Corporate wellness, Safeway style

by Lesley Politi on January 15, 2009

 Eric Ward finally said goodbye to Baby Roo.

A trim man with an easy smile, the 47-year-old Benicia resident realized he needed to make some changes in his life after his father died in his 60s of prostate cancer. “My father was of that generation where they didn’t go to see a doctor. They just lived with it, and as a result he died of it. That really was an eye-opening thing for myself,” said Ward, manager of corporate maintenance in Safeway’s office facilities management division.

Now he works out five mornings a week at the grocery giant’s new fitness center, not far from his office at Safeway’s Pleasanton headquarters. Coupled with lunchtime walks, his new exercise plan helped him get rid of the kangaroo-pouch pot belly that he had nicknamed Baby Roo. “It’s just been an ongoing process, and it’s been a very positive process overall,” Ward said.

He credits Safeway’s new approach to employee health care as easing his way, even in these rough economic times, to achieve his goals of losing weight and becoming more physically fit. “There are a lot of companies that basically are saying, ‘You’re on your own completely,’ ” Ward said.

Indeed, as the next national debate on reforming health care gears up in Washington, Ward’s employer is taking a fresh look at how it can both cut costs and create a healthier workforce. “Band-Aids don’t work,” says Safeway Senior Vice President Ken Shachmut. “A systemic challenge needs a systemic solution.”

Shachmut, whose mandate includes what the company calls “health re-engineering,” says that the solution should start at the bottom of the food chain – with individuals taking more control over their health dollars and focusing more on prevention than on treatment.

Beyond routine health matters like flu shots, Pap smears and prostate checks, prevention is not the starting point for most employer-based insurance plans. Unlike setting a broken arm or taking out an inflamed appendix, the health benefits of making lifestyle changes are a lot like the dog that doesn’t bark in the night. It’s hard to measure the savings from crises that don’t happen because people are getting into better physical shape.

But 70 percent of health-care costs, Shachmut said in an interview, are linked to behavior – smoking, eating too much of the wrong things, not getting enough exercise and such. So Shachmut convened a task force to use the company’s approach as an experiment in generating new ideas to reduce Safeway’s cost for health insurance.

Stefano DellaVigna, an associate professor of economics at UC Berkeley, says a number of researchers in his field of behavioral economics are interested in the issue: “Can we help people with incentives to healthier living?”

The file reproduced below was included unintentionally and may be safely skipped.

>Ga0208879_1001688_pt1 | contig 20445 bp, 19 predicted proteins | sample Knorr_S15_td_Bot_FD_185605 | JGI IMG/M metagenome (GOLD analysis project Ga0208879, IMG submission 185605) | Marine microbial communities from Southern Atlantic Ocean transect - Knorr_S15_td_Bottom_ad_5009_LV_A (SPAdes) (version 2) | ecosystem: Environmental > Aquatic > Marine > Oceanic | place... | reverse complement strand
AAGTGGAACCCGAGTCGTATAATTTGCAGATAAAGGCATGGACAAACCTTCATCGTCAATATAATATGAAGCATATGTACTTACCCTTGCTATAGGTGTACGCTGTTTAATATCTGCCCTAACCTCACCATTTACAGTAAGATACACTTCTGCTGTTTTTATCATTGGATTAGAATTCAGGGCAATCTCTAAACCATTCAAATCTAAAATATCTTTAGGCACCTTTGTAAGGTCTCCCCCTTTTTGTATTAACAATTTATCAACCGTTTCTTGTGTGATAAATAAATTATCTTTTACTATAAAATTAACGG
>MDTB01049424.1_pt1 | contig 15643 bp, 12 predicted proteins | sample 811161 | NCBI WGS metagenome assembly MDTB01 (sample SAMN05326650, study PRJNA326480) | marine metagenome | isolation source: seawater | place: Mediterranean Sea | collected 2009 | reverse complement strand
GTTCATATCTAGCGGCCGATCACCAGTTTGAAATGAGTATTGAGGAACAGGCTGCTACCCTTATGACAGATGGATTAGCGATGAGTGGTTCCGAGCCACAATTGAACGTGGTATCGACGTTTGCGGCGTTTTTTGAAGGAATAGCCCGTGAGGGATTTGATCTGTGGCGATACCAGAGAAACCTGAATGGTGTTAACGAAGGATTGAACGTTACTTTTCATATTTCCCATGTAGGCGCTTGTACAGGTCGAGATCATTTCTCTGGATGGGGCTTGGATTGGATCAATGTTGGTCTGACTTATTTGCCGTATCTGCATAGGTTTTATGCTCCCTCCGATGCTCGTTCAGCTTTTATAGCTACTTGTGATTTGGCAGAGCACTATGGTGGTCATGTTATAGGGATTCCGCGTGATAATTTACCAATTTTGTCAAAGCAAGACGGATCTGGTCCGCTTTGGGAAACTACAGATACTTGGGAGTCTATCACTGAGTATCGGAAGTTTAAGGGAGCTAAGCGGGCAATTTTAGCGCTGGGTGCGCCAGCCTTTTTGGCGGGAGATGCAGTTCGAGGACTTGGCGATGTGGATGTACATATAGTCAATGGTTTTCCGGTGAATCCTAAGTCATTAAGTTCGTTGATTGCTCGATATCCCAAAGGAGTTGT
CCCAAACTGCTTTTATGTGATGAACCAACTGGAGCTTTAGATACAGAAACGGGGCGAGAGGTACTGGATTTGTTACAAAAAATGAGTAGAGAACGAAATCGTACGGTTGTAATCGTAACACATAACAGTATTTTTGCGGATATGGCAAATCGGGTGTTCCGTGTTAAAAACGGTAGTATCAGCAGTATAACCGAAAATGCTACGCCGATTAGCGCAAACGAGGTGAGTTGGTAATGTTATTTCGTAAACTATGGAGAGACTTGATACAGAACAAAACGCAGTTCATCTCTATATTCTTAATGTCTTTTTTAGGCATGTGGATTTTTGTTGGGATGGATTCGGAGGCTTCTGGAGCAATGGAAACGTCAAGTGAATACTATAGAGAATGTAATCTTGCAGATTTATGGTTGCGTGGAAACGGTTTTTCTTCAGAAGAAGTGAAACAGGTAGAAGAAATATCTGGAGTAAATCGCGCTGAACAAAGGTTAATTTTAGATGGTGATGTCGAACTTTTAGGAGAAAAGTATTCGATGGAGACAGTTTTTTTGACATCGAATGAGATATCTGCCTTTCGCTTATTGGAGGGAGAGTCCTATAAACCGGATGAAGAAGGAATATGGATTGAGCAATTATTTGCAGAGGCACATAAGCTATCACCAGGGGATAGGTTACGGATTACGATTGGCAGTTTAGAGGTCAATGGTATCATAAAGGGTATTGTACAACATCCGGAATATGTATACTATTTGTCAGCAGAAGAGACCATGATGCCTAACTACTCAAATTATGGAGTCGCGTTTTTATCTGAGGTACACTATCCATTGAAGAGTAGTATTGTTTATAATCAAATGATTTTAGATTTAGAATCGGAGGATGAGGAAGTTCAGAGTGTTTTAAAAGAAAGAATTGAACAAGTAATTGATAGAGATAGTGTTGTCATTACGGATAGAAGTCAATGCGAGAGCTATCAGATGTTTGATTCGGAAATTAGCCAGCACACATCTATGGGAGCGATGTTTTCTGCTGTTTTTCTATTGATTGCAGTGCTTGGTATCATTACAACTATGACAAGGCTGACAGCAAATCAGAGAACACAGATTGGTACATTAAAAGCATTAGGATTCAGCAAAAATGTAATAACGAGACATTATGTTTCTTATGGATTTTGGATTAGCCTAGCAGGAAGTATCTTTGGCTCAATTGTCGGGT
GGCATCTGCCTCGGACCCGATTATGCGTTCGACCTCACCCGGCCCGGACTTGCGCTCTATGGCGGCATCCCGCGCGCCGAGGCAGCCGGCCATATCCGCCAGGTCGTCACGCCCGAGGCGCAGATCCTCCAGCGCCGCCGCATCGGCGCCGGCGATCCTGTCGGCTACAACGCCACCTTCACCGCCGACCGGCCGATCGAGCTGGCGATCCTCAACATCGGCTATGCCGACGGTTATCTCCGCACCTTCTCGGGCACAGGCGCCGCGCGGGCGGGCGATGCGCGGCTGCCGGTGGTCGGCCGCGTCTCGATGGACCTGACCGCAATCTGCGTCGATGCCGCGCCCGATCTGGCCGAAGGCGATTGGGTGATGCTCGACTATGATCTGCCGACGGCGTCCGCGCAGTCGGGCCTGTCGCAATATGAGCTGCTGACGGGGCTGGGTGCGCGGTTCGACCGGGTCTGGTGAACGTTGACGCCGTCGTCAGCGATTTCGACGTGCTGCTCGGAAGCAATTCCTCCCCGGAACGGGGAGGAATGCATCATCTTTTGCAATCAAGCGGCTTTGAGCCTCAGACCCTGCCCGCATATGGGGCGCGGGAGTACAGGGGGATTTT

“I actually think paying people to do things is probably quite helpful,” he said. “If we do it in an intelligent way … there probably is a way to help people achieve their better goals by adding some incentives to it.”

Safeway’s market-based approach for its nonunion administrative employees gives price breaks for practicing what the company preaches. The newest part of the plan, called Healthy Measures, just went into effect on Jan. 1. This program gives employees reductions in their insurance premiums if they are, and stay, within certain limits on four common medical risk factors – smoking, obesity, blood pressure and cholesterol.

Rebates for making the grade on all four risk factors total nearly $800 a year for an individual employee, plus a similar amount for the employee’s spouse or partner. Tests were administered last summer for those employees participating in the rebate plan; tests for significant others will be phased in by 2010.

People who tested within the limits got lower health premiums at the outset of this year, while those who missed one or more of the four goals can get a retroactive rebate if they improve sufficiently by the end of the year. The discount for each factor is considered separately – smoking and obesity are higher, while blood pressure and cholesterol are lower, Shachmut said.

As an example of how the new system works, he explained, an employee who fails the obesity test can get a retroactive payment if he or she loses 10 percent of his or her body weight by Dec. 31. If that person’s body mass index is nonetheless still over 30 at the beginning of 2010, the payment is withheld until another 10 percent of his or her total weight is lost by the end of that year, and so on until the employee reaches the permanent goal of a BMI reading of less than 30.